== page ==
Clause 8 of the contract of insurance would be attracted only where the offences specified therein are committed by any of the persons mentioned therein. For defeating the claim of the respondent, it was, thus, obligatory on the part of the appellant to establish that the conditions prescribed therein were satisfied.

Keeping in view the aforementioned legal aspect of the matter, we may advert to the meaning of the word 'entrust'. Its ordinary meaning, would mean "to charge or invest with a trust; to commit to another with a certain confidence regarding his care" [See Advanced Law Lexicon by P.

Ramanatha Aiyar 3rd Edn. Book 2 page1613].

It requires no elaboration that offences of 'breach of trust' and 'theft' contain different ingredients. Whereas theft has been defined in Section 378 of the Indian Penal Code; breach of trust has been defined in Section 405 thereof, which read as under :

  1. "Theft.- Whoever, intending to take dishonestly any moveable property out of the possession of any person without that person's consent, moves that property in order to such taking, is said to commit theft."

Illustration (d) appended thereto reads as under :

  1. "A, being Z's servant, and entrusted by Z with the care of Z's plate, dishonestly runs away with the plate, without Z's consent. A has committed theft."

"405. Criminal breach of trust.-Whoever, being in any manner entrusted with property, or with any dominion over property, dishonestly misappropriates or converts to his own use that property, or dishonestly uses or disposes of that property in violation of any direction of law prescribing the mode in which such trust is to be discharged, or of any legal contract, express or implied, which he has made touching the discharge of such trust, or willfully suffers any other person so to do, commits "criminal breach of trust""

The word 'entrust' would imply giving responsibility to a person upon whom the owner has confidence. It envisages establishment of a relationship. When a customer enters into a jewellery shop, as of necessity, the owner or his agent must allow him to inspect the merchandise, the customer intends to purchase. For the said purpose possession in the legal sense is not handed over. The owner or his agent does not loose complete control thereover.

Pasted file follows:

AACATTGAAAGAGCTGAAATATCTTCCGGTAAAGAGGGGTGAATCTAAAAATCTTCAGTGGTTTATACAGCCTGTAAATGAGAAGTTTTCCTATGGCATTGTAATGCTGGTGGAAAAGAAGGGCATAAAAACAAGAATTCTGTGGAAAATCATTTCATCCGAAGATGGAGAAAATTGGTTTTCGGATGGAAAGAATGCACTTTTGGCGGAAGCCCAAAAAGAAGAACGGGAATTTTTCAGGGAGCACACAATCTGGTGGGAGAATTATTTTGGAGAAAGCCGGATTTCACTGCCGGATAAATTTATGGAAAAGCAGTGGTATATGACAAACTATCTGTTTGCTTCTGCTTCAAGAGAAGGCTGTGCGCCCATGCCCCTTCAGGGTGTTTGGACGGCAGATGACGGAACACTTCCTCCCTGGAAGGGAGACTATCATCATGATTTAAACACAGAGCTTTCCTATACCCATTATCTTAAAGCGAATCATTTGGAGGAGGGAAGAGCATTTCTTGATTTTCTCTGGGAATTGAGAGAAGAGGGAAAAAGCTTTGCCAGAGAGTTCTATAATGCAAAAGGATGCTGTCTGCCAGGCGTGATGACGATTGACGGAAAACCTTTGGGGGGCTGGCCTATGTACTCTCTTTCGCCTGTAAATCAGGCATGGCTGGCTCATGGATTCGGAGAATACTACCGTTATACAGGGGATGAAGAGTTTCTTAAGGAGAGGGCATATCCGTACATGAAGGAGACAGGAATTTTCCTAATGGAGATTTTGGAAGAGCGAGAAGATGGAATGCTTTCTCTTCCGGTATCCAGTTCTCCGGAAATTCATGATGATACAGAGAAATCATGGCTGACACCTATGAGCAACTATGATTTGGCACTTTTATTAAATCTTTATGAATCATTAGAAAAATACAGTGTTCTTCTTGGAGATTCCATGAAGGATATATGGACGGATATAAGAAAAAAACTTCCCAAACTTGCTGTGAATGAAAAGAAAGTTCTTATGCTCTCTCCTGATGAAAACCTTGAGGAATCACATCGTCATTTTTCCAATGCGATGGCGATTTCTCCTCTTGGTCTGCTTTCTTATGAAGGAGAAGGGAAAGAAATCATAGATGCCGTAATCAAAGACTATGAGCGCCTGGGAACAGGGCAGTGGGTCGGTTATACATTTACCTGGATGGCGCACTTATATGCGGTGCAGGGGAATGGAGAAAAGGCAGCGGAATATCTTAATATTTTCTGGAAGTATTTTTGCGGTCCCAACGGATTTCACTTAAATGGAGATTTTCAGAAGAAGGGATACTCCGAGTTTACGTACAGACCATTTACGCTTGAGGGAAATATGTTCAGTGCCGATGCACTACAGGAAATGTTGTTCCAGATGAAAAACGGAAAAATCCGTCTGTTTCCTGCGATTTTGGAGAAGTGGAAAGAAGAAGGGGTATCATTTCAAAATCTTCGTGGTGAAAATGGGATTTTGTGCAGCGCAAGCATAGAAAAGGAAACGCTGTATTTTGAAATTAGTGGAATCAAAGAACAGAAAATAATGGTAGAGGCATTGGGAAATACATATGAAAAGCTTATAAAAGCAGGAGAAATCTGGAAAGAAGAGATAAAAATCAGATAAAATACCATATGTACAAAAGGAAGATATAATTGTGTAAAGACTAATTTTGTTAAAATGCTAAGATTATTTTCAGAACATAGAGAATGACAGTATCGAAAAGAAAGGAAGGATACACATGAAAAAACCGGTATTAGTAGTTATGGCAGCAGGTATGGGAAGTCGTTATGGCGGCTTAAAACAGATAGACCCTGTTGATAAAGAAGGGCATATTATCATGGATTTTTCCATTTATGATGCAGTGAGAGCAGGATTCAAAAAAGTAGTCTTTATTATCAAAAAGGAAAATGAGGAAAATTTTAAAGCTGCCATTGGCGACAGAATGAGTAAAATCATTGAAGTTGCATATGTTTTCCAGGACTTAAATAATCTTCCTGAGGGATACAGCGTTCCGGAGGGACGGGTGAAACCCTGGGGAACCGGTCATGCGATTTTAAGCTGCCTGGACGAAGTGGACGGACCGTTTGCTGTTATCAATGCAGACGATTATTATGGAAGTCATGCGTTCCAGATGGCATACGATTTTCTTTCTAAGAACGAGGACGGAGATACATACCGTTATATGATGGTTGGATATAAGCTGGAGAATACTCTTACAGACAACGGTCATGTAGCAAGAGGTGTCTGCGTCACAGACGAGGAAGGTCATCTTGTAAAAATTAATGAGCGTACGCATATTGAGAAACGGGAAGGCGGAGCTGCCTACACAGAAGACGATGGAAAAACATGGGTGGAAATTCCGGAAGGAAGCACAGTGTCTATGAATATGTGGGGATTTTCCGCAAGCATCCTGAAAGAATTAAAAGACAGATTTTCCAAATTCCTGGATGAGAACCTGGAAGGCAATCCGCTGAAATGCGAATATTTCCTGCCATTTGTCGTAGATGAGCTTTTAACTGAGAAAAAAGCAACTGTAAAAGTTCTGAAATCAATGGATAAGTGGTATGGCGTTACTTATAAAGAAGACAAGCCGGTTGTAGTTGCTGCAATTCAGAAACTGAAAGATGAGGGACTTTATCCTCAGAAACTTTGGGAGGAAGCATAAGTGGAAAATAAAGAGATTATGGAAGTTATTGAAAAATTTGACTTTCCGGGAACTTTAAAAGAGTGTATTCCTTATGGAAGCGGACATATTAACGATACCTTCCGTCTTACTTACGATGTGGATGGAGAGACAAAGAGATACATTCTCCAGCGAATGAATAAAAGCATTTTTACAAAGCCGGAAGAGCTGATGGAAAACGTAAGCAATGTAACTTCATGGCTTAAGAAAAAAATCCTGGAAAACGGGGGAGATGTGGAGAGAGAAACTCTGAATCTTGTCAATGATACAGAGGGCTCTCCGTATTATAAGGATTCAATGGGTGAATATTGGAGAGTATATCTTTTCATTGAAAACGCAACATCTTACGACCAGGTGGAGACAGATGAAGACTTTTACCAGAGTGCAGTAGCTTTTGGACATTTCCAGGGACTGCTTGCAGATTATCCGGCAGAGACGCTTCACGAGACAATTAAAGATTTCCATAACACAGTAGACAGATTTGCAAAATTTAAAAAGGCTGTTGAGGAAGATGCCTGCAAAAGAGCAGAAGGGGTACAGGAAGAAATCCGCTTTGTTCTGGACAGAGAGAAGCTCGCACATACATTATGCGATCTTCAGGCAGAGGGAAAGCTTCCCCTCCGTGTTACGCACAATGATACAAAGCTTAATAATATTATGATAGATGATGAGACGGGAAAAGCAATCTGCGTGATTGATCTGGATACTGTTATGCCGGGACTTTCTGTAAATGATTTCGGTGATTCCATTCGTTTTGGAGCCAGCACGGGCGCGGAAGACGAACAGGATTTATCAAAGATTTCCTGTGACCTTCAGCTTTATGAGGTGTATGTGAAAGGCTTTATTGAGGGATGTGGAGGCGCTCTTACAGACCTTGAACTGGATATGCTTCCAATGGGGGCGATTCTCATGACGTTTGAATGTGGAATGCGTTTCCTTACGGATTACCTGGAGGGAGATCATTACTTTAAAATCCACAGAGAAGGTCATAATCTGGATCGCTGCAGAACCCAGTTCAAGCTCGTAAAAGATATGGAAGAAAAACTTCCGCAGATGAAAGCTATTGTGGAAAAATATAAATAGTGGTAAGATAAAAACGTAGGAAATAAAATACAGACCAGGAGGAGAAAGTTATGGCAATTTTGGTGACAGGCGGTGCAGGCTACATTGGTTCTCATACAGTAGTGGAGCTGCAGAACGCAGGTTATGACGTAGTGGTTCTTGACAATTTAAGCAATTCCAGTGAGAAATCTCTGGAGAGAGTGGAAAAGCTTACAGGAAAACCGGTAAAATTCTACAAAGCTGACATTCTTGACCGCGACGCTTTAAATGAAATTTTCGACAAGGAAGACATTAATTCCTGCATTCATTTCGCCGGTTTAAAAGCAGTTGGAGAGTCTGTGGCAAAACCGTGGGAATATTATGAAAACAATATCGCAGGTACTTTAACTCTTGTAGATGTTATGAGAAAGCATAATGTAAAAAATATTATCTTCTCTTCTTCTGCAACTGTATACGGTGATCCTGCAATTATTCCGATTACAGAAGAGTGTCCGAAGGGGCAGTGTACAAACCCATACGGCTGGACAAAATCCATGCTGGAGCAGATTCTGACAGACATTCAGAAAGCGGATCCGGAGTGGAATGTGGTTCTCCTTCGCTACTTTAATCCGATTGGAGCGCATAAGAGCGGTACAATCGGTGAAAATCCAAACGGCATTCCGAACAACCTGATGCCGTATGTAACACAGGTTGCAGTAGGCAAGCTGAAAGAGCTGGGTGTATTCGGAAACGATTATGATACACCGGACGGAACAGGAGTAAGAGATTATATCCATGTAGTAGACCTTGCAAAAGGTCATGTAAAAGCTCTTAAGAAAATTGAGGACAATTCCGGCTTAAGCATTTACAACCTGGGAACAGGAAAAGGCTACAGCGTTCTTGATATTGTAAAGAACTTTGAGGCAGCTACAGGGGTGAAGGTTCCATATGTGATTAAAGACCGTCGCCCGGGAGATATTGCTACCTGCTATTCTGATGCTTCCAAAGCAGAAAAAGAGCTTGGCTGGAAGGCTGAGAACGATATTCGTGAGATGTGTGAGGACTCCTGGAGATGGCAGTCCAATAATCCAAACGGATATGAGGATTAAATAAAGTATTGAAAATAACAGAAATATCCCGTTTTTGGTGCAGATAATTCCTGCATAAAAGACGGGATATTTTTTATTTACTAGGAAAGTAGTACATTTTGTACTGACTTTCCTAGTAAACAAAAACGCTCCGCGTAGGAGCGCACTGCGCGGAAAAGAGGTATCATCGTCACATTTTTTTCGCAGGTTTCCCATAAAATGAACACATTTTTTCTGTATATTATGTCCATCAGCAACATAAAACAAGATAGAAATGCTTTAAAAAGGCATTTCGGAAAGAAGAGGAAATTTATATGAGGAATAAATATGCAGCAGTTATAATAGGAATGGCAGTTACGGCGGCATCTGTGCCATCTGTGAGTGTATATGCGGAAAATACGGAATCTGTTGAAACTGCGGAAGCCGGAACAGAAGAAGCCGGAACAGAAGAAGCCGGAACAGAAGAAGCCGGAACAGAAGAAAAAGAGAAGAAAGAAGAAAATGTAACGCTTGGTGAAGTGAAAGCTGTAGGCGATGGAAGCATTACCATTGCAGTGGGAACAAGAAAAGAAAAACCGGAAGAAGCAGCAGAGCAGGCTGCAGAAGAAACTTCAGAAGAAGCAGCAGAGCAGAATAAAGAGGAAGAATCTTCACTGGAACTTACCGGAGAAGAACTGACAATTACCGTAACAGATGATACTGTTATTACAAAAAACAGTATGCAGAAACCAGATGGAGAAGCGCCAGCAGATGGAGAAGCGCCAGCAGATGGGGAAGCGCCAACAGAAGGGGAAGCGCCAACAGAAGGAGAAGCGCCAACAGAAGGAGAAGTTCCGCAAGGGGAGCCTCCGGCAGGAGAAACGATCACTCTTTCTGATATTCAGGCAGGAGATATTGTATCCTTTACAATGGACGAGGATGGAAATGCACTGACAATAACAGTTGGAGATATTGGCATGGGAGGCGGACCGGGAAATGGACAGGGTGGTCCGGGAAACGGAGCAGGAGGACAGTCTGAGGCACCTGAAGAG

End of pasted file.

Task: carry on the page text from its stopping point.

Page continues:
For the purpose of arriving at a conclusion as to whether the exclusion clause is attracted or not, loss or damage must be occasioned, inter alia, by a customer in respect of the property entrusted to him. The word 'customer' contained in clause 8 (c) of the Insurance Policy must be read ejusdem generis. A customer contemplated thereunder must have to be one who would be a man of trust. If a customer is not a man of trust or the property had not been entrusted to him, the exclusion clause would not apply. The customer who committed theft of jewellery was an unknown person. It was so categorically stated in the First Information Report. There was, thus, no occasion for the respondent to entrust the jewellery to him.

Mr. Vishnu Mehra, the learned counsel appearing for the appellant has relied upon the meaning of the word 'entrust' as contained in Black's Law Dictionary, 8th Edn. and Webster's Universal Dictionary.

In Black's Law Dictionary, the word 'entrust' has been defined as under :

"To give (a person) the responsibility for something after establishing a confidential relationship."

In Webster's Universal Dictionary meaning of the word 'entrust' reads as under :

"To confer as a responsibility, duty etc. to place, something in another's care."

Apart from the fact that the said meaning of the term 'entrustment' goes against the submission Mr. Mehra, we may notice that in Black's Law Dictionary the word 'entrusting' in commercial law has been described as "The transfer of possession of goods to a merchant who deals in goods of that type and who may in turn transfer the goods and all rights to them to a purchaser in the ordinary course of business." Transfer of possession of goods, therefore, is a sine qua non for entrustment. The person must be handed over the possession of the property. Illustration (d) appended to Section 378 IPC envisages a situation of this nature. It by no stretch of imagination would have contemplated a situation where an unknown customer would have committed theft.

The word 'entrustment', moreover, must be read in the context in which it has been used.

In Colinvaux's Law of Insurance, 7th Edn., by Robert Merkin at page 50, it is stated :